The vaccines currently available in Tasmania are the Pfizer and AstraZeneca vaccines. Each use different biological materials, but both result in our bodies developing an immune response to a critical part of the coronavirus that causes COVID-19. Both have been shown to be highly effective at preventing the worst complications of COVID-19, including hospitalisation and death. Cases of mild infection may still occur among some vaccinated people. We know this occurs with other vaccines such as the influenza vaccine; despite this, the vaccine is still working to prevent complicated and fatal illnesses.

We have surveillance in place for adverse events following immunisation (AEFI). Reports of a clinical event that occurs in the hours, days or even weeks after vaccination can be made to the TGA or to the Tasmanian Department of Health. Unanticipated AEFI can sometimes be detected only when a vaccine has been given to millions of people. This has occurred recently with the identification of a rare new clotting condition which may develop following vaccination with AstraZeneca. Thrombosis with thrombocytopaenia syndrome (TTS) is rare, but serious.

This is why the Pfizer vaccine is now the preferred vaccine for people aged under 50.

The Tasmanian COVID-19 vaccination program has begun well, first targeting Tasmanians most at risk of severe COVID-19 and those caring for them, and those more likely to encounter COVID-19 through their work or other circumstances.

The vaccine rollout is proceeding in phases. Vaccines will be free for all eligible Tasmanians. I recently received my first dose of the AstraZeneca vaccine and I urge every Tasmanian to get vaccinated when you can. The rollout of COVID-19 vaccines brings hope for a safe future. This may be a future in which COVID-19 is still about, but not threatening or limiting our lives.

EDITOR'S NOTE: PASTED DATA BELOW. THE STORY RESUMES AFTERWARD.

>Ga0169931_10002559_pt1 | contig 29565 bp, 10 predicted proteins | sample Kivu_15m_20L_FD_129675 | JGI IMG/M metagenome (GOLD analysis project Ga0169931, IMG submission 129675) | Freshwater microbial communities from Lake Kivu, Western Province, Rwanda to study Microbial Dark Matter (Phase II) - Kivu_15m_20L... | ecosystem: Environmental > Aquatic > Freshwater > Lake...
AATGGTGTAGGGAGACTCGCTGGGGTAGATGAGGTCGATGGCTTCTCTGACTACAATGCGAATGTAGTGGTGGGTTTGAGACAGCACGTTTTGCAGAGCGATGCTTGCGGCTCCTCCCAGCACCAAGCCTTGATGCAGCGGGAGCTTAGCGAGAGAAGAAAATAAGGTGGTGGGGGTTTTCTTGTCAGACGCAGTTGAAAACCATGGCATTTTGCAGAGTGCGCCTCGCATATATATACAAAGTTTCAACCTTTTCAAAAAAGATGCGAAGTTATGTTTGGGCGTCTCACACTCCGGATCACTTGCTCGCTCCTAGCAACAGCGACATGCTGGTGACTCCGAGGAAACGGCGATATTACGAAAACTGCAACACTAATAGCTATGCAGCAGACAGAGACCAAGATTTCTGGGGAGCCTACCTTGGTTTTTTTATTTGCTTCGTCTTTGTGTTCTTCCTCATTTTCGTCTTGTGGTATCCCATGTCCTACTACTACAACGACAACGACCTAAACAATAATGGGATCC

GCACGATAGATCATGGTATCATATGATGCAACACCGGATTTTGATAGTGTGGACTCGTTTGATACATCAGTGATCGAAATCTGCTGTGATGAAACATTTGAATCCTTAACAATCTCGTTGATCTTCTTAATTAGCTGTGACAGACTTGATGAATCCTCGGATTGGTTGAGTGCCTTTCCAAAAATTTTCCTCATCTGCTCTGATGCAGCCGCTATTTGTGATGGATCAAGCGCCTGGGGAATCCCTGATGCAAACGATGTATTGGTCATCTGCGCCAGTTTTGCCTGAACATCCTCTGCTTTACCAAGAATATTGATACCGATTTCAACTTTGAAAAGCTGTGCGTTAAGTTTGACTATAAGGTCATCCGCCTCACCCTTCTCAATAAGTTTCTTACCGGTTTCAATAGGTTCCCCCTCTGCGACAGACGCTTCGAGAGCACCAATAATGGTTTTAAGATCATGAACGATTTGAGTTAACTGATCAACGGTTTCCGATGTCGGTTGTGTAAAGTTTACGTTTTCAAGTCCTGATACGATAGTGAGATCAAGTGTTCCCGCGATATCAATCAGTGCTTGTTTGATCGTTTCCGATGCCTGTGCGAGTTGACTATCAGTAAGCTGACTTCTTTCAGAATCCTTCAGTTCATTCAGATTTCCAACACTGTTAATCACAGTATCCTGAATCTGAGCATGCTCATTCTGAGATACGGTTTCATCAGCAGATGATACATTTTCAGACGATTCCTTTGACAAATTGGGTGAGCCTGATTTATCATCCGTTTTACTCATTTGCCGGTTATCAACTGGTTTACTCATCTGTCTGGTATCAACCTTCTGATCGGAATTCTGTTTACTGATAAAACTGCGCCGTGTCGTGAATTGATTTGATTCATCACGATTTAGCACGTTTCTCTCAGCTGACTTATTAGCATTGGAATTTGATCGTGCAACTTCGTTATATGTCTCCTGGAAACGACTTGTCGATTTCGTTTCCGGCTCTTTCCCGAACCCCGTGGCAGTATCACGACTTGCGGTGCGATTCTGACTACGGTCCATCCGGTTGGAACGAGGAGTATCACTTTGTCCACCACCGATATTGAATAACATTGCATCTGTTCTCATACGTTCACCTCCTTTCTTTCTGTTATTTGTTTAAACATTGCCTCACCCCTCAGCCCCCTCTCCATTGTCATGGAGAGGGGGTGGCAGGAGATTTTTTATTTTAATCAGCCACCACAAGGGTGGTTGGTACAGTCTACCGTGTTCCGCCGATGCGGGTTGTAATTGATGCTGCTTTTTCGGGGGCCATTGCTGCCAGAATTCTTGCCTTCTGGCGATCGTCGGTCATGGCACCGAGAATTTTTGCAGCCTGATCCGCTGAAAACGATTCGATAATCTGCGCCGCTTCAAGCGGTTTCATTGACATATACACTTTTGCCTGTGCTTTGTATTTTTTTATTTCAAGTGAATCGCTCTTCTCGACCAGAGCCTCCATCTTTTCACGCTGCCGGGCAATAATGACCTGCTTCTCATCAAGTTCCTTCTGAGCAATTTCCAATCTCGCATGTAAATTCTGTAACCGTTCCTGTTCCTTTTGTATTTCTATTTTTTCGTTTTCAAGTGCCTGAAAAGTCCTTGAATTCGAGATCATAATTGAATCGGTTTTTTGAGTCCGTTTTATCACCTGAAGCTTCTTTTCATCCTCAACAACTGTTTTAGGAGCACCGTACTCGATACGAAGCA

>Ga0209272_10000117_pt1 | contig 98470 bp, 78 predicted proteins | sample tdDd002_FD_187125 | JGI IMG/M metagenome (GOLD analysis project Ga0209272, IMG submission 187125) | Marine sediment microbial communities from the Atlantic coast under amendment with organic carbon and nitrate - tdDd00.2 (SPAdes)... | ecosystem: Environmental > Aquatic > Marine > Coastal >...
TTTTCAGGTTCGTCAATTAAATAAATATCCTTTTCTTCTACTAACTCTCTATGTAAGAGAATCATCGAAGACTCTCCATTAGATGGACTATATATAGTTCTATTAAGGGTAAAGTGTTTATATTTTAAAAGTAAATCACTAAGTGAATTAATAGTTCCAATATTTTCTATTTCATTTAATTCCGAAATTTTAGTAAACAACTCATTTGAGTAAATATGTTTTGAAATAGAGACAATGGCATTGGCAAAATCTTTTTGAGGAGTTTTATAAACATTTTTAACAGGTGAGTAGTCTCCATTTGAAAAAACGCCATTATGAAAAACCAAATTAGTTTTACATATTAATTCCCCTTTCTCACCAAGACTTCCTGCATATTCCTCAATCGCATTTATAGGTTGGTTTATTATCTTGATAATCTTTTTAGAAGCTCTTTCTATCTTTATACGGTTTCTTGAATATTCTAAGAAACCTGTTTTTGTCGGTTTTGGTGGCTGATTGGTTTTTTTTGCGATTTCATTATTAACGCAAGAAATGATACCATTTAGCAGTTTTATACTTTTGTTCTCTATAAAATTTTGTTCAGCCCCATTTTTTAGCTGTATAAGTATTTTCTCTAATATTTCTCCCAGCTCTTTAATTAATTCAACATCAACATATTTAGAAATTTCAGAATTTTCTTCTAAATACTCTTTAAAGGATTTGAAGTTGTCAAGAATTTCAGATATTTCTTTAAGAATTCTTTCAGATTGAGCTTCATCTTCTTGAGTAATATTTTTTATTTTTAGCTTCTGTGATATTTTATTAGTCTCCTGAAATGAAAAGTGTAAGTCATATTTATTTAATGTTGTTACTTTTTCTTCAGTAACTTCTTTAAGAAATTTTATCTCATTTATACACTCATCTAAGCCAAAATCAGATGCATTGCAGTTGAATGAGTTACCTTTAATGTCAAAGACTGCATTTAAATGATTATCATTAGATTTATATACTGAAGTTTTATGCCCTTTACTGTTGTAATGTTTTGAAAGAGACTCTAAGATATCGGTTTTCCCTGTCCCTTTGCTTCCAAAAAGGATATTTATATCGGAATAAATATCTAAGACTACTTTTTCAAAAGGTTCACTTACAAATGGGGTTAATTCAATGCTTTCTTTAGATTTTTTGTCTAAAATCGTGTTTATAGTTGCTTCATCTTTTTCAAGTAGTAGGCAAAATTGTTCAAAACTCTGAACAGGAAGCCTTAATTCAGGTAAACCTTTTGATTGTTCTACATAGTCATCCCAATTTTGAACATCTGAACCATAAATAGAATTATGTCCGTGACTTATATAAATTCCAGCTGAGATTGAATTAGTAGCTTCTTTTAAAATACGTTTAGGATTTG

Right now, COVID-19 remains a threat to our state.

To keep on top of COVID we need to keep doing basic things: keep a distance from others when we can, wash or sanitise our hands, check in when visiting venues, stay at home when we are unwell and get tested when we have symptoms.

As much as I hope they are not needed, new restrictions will have an important role if our safety is threatened in the coming months by community spread or an outbreak of COVID-19. Mainland Australian jurisdictions have controlled outbreaks using brief and restrictive lockdowns to limit spread and enable contacts to be traced, quarantined, and tested.

With this possibility in mind, I encourage Tasmanians to keep a few face masks at home. You will then also have them available for other situations, such as when you are at an airport, or flying, and if you have cold or flu symptoms and need to have a COVID-19 test or seek healthcare.

Tasmanians live in a beautiful island, a remote and uncrowded place that has weathered the challenges of COVID-19 well. I am grateful to live here. I know the character of the Tasmanian population is up to the challenges we will face over the coming months as we progress towards recovery from this pandemic.